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Reviews

The Bennie Maupin Ensemble — Penumbra
(Cryptogramophone CG 129, 2006, CD)

by Jeff Melton, Published 2008-01-01

Penumbra Cover art

Bennie Maupin is primarily known for his rooting bass clarinet work on Miles Davis’ Jack Johnson and Bitches Brew sessions. Later he would cement his legacy with Herbie Hancock in the fiercely popular Head Hunters funk jazz act. His newest four-piece band is a perfect foil showcasing his keen introspection and instrumental dexterity. His tenor and soprano sax work (on par with his noted bass clarinet playing) is both emotive and questing, informed primarily by his 60s peers Eric Dolphy and Yusef Lateef. At times the compositional tone is slow, waxen, and purposefully disheartened, represented on “Walter Bishop Jr.” and “Trope on a Rope.” Short vignettes such as “Blinkers” and “Mirror Image” appear to signify the free spirit burning in Maupin’s psyche. The well paced title track is a joint ensemble of joyful expression with Maupin employing alto flute, creating a rich but elusive African backdrop. This works in stark contrast to the up-tempo spirited workouts on “See the Positive” and “The 12th Day.” The former piece is driven by Derek Oleszkiewicz’s bouncy bass playing while the latter is propelled in part by Daryl Munyungo Jackson’s pattery congas. “Equal Justice” closes out the disc with Maupin’s contemplative piano leading a careful tone poem of resonant beauty. Taken on the whole Maupin’s songwriting with his telepathic quartet demonstrates mastery of widely distinct moods and song forms.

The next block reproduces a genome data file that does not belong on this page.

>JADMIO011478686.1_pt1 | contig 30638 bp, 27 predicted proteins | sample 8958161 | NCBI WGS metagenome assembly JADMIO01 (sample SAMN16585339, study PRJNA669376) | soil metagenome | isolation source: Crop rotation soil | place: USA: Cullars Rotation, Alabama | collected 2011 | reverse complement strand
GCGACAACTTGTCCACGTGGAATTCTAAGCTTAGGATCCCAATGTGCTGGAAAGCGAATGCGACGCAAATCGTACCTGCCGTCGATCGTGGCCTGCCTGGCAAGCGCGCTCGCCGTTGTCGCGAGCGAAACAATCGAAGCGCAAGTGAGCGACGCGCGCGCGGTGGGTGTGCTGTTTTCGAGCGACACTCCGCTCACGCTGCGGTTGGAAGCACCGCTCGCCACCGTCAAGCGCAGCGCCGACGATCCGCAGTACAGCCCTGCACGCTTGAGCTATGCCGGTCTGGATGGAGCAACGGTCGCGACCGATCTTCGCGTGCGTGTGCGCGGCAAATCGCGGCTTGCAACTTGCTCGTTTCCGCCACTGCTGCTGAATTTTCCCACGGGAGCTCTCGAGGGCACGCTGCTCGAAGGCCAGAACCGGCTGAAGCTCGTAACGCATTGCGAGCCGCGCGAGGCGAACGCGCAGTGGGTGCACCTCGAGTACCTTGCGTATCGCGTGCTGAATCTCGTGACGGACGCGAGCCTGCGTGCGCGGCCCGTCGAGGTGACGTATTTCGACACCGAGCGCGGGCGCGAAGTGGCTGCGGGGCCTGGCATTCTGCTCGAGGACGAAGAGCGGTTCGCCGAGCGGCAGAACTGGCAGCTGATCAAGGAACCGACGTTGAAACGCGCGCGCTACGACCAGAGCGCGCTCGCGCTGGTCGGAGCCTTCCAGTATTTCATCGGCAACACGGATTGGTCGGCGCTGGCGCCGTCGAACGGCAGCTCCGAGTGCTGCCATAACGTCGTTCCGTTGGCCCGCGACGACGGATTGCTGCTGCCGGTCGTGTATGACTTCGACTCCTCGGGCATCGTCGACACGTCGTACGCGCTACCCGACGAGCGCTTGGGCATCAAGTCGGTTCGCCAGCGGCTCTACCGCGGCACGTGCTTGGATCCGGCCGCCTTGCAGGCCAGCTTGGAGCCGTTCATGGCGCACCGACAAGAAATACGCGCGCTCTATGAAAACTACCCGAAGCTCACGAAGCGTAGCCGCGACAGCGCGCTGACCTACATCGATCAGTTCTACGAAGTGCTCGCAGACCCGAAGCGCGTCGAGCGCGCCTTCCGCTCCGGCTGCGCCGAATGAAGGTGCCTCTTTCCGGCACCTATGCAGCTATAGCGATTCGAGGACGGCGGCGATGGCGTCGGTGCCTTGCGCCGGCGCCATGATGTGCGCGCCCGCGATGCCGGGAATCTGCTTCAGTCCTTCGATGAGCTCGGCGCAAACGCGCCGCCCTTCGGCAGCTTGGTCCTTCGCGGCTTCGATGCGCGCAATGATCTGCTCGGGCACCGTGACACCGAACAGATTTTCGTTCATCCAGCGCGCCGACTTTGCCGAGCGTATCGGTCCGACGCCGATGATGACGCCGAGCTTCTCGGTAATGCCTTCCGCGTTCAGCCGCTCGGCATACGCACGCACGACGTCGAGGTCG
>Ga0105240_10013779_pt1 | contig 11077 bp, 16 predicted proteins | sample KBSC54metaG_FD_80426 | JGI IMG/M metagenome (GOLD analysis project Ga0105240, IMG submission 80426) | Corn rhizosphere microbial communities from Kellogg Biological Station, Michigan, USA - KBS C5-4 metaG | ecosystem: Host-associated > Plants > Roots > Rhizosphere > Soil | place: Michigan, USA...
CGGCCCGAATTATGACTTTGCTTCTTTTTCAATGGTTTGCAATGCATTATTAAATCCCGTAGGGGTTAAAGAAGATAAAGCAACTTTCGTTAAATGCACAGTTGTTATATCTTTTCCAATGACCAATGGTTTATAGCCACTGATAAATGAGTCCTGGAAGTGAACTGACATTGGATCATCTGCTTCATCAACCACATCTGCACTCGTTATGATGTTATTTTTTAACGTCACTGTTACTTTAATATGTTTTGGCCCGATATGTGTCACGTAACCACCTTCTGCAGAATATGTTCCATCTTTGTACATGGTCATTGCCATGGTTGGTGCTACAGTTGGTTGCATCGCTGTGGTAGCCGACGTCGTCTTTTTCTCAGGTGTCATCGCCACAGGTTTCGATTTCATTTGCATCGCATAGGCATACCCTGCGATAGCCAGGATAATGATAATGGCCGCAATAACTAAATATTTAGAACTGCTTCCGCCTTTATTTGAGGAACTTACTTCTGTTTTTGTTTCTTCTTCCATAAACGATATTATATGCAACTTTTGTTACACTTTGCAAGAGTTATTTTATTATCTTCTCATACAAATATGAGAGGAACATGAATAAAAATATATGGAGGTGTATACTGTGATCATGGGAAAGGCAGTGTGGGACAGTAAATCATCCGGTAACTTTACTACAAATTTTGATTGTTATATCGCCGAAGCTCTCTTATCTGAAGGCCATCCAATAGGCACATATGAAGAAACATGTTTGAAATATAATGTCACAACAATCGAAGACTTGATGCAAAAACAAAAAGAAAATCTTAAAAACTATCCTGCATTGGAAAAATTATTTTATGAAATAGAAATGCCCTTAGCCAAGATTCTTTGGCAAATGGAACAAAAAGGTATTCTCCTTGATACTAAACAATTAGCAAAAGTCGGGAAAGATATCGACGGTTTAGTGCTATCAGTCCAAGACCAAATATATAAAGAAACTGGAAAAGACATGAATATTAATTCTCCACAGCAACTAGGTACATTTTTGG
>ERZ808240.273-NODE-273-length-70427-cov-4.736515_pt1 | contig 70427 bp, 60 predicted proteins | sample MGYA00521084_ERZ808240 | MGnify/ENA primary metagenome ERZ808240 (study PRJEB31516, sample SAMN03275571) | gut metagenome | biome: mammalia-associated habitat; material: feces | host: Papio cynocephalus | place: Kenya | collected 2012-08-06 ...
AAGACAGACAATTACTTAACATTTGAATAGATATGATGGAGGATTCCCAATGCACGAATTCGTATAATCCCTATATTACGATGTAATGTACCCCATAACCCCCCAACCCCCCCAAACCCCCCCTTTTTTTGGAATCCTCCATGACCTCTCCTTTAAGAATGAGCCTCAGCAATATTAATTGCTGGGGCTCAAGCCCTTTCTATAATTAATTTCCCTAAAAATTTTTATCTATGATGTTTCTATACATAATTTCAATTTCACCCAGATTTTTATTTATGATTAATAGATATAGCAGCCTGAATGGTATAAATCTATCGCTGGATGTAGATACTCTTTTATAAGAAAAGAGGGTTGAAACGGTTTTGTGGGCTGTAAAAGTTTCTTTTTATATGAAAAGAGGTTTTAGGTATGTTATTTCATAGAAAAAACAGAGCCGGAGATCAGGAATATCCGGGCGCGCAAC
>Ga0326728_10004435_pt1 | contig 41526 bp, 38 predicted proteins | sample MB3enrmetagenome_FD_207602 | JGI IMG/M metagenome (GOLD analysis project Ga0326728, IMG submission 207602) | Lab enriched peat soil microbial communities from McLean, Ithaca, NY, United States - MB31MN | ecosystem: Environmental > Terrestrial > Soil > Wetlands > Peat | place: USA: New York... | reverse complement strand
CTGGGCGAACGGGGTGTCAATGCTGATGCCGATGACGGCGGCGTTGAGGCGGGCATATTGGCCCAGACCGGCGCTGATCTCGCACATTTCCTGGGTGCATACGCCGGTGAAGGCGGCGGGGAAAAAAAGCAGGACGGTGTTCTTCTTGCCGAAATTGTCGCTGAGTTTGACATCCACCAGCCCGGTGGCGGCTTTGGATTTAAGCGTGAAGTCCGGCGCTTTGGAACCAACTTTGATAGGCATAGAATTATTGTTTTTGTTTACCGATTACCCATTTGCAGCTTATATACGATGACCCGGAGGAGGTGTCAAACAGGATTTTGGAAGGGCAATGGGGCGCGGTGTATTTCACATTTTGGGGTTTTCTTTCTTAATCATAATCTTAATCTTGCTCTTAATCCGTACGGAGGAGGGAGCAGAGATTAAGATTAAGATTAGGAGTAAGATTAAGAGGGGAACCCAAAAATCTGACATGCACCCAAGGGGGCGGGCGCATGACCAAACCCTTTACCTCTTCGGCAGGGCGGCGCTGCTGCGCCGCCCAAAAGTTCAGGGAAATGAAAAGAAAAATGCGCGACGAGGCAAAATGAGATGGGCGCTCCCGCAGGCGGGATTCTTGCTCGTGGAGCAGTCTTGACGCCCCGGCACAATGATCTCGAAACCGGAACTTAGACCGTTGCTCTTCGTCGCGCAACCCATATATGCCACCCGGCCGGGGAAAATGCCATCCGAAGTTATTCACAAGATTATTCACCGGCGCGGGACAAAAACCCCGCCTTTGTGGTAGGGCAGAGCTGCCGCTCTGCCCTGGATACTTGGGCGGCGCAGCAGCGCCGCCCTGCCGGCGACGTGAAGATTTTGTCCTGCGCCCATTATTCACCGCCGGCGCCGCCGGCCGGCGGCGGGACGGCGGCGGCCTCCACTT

Filed under: New releases, Issue 35, 2006 releases

Related artist(s): Bennie Maupin

 

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